The Parable of the Talents

Ordinary 33A

Matthew 25: 14 30


We have almost reached the conclusion of our Lord's teaching ministry. This parable is part of the previous lesson: be ready, and be doing what is within your reach, now!

J. C. Ryle makes this observation:

The parable of the talents, which we have now read, is near akin to that of the ten virgins. Both direct our minds to the same important event, the second advent of Jesus Christ. Both bring before us the same persons, the members of the professing Church of Christ. The virgins and the servants are one and the same people, but the same people regarded from a different point, and viewed on different sides. The practical lesson of each parable is the main point of difference. Vigilance is the key-note of the first parable, diligence that of the second. The story of the virgins calls on the Church to watch; the story of the talents calls on the Church to work.

For an overview of this passage read the section from The Gospel Story, by R. Cox.

Some Notes On the Text

Verse 14

Again, it will be like a man going on a journey, who called his servants and entrusted his property to them.

Actually, the parable begins abruptly with the words, in Greek, "For just like a man going on a journey…"

Thus it is to be read in association with the parable of the ten bridesmaids, and so it is for all true members of the Church. Verse 14 establishes that the master, going away for an unspecified time, entrusts his property to chosen (trusted) servants. The next verse tells how much property he gave to each.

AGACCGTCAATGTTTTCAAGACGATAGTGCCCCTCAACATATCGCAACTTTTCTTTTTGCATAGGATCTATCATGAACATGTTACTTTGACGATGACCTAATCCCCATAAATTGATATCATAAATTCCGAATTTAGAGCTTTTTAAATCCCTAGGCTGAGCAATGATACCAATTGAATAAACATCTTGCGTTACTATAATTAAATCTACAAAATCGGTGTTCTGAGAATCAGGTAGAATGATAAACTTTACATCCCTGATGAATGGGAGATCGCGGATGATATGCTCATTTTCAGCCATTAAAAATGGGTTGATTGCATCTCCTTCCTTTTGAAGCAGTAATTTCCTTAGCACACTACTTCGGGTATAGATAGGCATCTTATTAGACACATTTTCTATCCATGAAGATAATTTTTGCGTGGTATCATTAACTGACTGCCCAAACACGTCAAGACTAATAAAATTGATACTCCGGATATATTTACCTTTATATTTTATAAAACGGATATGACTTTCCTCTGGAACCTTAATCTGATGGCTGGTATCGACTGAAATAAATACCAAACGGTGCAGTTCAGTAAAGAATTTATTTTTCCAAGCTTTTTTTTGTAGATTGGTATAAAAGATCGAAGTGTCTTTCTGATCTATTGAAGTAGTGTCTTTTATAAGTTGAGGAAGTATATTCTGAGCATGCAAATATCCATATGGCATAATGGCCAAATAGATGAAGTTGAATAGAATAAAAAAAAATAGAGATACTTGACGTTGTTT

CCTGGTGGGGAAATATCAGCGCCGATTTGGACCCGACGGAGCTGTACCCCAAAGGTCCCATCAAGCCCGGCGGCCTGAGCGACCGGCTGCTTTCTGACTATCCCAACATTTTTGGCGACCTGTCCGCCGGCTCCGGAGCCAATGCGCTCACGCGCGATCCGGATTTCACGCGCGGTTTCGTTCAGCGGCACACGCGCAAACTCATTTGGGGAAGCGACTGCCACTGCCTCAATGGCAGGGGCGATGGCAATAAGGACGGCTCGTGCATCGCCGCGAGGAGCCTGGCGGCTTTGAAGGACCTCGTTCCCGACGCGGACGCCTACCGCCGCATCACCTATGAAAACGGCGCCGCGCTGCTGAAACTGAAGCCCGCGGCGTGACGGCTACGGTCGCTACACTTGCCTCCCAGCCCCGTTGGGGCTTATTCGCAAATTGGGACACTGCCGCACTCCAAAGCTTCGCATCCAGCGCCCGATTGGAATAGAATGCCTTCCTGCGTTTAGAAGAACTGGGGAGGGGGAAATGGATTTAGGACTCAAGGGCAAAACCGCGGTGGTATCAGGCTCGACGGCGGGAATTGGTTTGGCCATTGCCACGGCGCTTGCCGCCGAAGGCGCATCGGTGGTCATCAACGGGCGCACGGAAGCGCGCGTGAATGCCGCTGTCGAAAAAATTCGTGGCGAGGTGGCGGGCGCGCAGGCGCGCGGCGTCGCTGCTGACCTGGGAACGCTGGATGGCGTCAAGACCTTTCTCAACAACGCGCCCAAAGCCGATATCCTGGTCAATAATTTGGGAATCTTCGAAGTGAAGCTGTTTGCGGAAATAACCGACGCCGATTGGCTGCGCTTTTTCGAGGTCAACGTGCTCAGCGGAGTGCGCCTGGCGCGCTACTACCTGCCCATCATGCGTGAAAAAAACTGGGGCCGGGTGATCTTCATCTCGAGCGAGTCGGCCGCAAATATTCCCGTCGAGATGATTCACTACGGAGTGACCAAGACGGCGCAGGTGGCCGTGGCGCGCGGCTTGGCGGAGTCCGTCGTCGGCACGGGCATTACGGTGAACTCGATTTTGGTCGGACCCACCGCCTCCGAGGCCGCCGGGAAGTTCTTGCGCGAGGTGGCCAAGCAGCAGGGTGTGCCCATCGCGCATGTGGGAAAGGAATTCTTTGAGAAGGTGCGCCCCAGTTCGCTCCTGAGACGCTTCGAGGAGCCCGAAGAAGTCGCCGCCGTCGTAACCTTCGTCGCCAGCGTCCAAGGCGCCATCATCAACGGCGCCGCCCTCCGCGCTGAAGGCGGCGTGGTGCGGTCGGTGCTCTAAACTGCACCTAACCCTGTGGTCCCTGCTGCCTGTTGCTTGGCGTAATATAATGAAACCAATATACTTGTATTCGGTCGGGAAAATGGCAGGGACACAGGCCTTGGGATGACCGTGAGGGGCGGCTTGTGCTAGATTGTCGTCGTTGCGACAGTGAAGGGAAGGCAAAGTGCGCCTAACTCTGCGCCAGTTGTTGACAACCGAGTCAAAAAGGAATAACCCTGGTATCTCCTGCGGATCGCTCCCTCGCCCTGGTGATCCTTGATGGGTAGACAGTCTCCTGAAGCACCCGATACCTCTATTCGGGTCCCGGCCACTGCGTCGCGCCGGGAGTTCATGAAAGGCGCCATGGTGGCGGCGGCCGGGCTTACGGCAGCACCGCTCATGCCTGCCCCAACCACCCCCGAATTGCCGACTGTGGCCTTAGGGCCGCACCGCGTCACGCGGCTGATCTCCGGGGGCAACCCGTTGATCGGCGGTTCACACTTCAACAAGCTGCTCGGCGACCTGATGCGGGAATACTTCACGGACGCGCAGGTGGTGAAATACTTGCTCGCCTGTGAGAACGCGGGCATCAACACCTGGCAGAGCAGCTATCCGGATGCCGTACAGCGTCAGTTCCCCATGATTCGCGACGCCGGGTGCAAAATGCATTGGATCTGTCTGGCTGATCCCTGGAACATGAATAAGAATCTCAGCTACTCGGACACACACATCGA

Verse 15

To one he gave five talents of money,
to another two talents,
and to another one talent,
each according to his ability.

Notice the text does not say the master handed out abilities or skills; but rather different volumes of money. Ronald Cox suggests the talent, being the largest unit of money, was equal to about 16 years of wages. The master was not handing out talents in the modern sense of the word: they already had ability, in varying degrees, as verse 15 implies.

Our Lord is, in fact, talking about his teaching, his word. This is his great legacy to us.

Verses 16 18

The man who had received the five talents went at once and put his money to work and gained five more. So also, the one with the two talents gained two more. But the man who had received the one talent went off, dug a hole in the ground and hid his master's money.